SafeAssign promotes academic integrity

Erin Reback

SafeAssign, a plagiarism deterrent loaded on Blackboard, was recently made available to faculty and students to check for proper citation within papers.

Craig Wheeland, associate vice president for Academic Affairs, said that the University’s academic integrity policy is not solely punishment, but also deterrence and teaching.

“It is my responsibility to work with Villanova’s colleges to enforce the academic integrity code and educate students about Villanova’s code,” he said.

The University has attempted to raise awareness on the importance of academic integrity in three ways, according to Wheeland.

First, faculty are supposed to detail the academic integrity policy in their syllabi each semester.

Second, incoming students are taught about what constitutes cheating and plagiarism during New Student Orientation.

Third, the Office of Academic Affairs, in partnership with Falvey Memorial Library, has launched Academic Integrity Gateway online.

The site, created last spring, includes a quiz to test a student’s knowledge about Villanova’s academic procedures.

“The faculty, Orientation and the Academic Integrity Gateway are all ways to teach students about Villanova’s policies,” Wheeland said.

The Office of Academic Affairs deals with students cheating during exams, students collaborating with others when instructed not to, and of course, plagiarism.

SafeAssign is rising in popularity among faculty.

Introduced last fall, SafeAssign detects unoriginal content in submitted papers.

Faculty members have the option of asking students to submit their work directly through SafeAssign.

Once submitted, the application checks a student’s work against four sources: the Internet, the ProQuest database, the SafeAssign database and a global reference database.

Students who submit their work to SafeAssign can add their work to SafeAssign’s database, as well.

By adding their own work, students are protecting themselves from being plagiarized.

When a student submits a paper to SafeAssign, the program highlights any phrases that may not be original to the work and indicates where those phrases can be found in other sources or papers.

“Since it just reports the percentage of a paper’s content that matches other sources in its database and online, it leaves it up to the instructor to determine whether a paper contains actual plagiarism or not,” said Instructor Michael Norton of the ethics department.

Students have a chance to submit a rough draft of their work to make sure they are properly citing their sources and paraphrasing correctly.

With the chance to submit a rough draft and see SafeAssign’s results, students learn how to avoid accidental plagiarism.

“SafeAssign is part of an effort to educate students,” Wheeland said. “We treat SafeAssign as an academic learning tool to help with proper documentation.”

Faculty can share the results of the SafeAssign search with the students, according to Richard Wack, instructional technology analyst from the University’s Instructional Technology Department.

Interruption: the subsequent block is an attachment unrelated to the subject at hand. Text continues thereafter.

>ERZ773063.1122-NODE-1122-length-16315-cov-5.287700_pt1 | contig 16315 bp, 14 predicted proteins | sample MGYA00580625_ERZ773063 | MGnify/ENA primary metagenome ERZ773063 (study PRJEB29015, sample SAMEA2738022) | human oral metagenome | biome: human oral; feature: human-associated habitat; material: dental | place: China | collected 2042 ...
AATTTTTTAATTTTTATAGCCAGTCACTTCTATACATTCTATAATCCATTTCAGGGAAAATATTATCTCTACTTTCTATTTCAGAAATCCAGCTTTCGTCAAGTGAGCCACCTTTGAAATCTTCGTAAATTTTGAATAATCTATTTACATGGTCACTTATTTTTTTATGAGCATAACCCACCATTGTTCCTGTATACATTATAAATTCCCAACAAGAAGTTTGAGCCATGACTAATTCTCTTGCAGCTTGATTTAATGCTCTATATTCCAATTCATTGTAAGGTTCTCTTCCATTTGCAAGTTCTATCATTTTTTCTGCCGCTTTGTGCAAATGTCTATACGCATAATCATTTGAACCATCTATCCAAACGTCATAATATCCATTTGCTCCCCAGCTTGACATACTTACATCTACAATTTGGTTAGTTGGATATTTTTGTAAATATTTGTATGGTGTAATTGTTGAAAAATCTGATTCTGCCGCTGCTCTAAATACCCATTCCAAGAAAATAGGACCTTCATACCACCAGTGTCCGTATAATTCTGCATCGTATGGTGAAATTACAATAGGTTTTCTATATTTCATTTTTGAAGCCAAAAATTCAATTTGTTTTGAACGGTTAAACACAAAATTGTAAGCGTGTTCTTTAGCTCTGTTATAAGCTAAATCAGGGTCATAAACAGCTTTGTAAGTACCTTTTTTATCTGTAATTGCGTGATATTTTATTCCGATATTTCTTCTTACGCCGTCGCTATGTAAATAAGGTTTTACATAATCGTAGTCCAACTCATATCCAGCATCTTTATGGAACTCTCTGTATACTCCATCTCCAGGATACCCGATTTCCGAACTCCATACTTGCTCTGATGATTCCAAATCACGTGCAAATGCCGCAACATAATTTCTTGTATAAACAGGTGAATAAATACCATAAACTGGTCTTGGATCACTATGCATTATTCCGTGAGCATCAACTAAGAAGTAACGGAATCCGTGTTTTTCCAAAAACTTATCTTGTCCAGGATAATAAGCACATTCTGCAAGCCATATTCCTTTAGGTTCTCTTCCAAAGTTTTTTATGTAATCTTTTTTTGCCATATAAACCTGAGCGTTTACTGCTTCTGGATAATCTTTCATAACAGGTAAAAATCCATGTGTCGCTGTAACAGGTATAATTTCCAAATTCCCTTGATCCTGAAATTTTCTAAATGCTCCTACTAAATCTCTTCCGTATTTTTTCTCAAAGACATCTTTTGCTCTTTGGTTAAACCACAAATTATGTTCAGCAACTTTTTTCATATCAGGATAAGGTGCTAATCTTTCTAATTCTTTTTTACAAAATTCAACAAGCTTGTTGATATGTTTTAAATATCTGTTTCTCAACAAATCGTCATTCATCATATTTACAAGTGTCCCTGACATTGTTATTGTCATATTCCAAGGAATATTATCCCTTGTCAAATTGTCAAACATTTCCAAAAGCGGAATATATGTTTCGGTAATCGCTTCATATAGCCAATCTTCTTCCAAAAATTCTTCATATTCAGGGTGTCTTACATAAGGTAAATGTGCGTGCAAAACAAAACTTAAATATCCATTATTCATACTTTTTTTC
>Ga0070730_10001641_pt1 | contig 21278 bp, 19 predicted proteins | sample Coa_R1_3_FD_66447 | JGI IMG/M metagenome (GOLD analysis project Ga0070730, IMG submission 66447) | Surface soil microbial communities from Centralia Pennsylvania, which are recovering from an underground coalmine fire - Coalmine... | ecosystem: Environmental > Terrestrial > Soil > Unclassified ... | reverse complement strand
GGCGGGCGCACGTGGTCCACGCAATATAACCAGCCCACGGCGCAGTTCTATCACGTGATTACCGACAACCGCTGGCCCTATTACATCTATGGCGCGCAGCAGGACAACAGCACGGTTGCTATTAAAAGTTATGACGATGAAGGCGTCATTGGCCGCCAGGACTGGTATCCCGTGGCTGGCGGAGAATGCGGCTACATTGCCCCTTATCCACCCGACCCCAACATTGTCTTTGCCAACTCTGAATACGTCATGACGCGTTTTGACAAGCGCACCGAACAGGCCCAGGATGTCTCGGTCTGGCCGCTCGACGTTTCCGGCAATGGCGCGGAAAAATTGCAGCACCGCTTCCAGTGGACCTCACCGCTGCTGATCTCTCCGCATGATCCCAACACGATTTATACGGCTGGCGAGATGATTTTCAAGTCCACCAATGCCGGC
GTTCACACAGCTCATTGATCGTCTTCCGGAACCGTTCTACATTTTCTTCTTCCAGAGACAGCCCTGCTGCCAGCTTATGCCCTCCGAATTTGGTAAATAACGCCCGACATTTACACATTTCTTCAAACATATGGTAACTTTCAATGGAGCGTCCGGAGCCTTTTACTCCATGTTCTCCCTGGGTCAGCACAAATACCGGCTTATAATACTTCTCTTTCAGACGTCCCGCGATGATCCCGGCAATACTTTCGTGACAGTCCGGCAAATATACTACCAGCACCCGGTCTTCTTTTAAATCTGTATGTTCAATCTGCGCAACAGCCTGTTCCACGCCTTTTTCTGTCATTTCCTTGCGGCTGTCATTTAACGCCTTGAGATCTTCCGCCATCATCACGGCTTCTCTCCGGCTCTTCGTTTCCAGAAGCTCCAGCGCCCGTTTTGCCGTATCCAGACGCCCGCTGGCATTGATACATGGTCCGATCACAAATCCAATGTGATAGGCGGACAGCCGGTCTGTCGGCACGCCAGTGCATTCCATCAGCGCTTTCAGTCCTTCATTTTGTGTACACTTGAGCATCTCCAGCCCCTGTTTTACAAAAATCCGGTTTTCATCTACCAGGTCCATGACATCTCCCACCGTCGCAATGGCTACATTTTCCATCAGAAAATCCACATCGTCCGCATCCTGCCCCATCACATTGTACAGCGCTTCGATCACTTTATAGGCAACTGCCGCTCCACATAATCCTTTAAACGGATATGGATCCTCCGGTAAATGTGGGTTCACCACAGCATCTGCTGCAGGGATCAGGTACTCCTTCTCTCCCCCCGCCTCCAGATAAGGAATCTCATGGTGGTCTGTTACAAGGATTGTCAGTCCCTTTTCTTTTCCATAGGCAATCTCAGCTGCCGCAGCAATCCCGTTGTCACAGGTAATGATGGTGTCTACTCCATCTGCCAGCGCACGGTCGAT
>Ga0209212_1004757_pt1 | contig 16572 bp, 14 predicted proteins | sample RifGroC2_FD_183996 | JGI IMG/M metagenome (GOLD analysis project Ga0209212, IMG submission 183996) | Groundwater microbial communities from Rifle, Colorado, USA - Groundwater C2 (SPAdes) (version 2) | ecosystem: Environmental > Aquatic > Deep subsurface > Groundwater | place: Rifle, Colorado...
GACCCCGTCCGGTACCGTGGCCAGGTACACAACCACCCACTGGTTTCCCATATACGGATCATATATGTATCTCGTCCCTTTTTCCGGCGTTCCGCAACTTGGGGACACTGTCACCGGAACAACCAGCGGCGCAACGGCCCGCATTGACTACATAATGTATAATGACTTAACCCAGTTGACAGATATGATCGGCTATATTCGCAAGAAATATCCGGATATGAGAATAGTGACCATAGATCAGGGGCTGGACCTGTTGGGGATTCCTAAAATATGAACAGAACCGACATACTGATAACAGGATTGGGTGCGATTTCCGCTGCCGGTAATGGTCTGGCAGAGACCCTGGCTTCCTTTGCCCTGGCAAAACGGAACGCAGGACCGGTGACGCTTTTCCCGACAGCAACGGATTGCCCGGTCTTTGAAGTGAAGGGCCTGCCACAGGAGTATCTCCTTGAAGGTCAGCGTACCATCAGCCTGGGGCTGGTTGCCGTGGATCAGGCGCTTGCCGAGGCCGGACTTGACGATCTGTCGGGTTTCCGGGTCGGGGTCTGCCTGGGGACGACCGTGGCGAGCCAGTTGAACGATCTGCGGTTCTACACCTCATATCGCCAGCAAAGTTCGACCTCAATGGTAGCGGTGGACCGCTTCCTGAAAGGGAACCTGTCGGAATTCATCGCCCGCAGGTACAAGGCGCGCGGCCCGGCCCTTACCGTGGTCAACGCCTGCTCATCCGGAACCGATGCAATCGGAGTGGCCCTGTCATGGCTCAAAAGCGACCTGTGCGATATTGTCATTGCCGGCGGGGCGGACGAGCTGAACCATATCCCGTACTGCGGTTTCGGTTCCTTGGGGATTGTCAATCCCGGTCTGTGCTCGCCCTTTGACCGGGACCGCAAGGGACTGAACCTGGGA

Even though SafeAssign is free and available to all professors, it is not mandatory.

“We encourage all classes to use SafeAssign, but not all assignments are SafeAssign appropriate,” Wheeland said. “Also, [Blackboard] is not mandatory so SafeAssign cannot be, either.”

“We expect to see fewer cases of plagiarism in the future because of SafeAssign, the Academic Integrity Gateway and because of what students learn during freshman orientation,” Wheeland said.

If a student is accused of violating Villanova’s academic integrity policy, there are a series of steps that he or she must undergo.

First, a student has the opportunity to appeal responsibility for the allegation.

If the student appeals the instructor’s claim of a violation, a panel of two students and three faculty members hears the case.

The hearing takes place in a conference room where both student and professor are given the opportunity to present their cases.

After listening to both sides, the panel deliberates and votes by secret ballot. All information presented during the hearing is confidential.

“The goal is to make sure the panel has all the information necessary to render an appropriate decision,” Wheeland, who presides over all hearings, said.

If a student is found in violation of the University’s academic integrity policy, measures are taken depending on the specific circumstances of the case.

For a student’s first offense, the student’s grade will be lowered at the discretion of the accusing professor.

Additionally, the dean of the student’s college will keep a record of the incident.

This record is internal and is destroyed upon the student’s graduation.

Lastly, the student will undergo an educational program on the University’s academic policy.

“We want students to learn from their mistakes,” Wheeland said. “We do not have a big problem with infractions now, though, which is great.”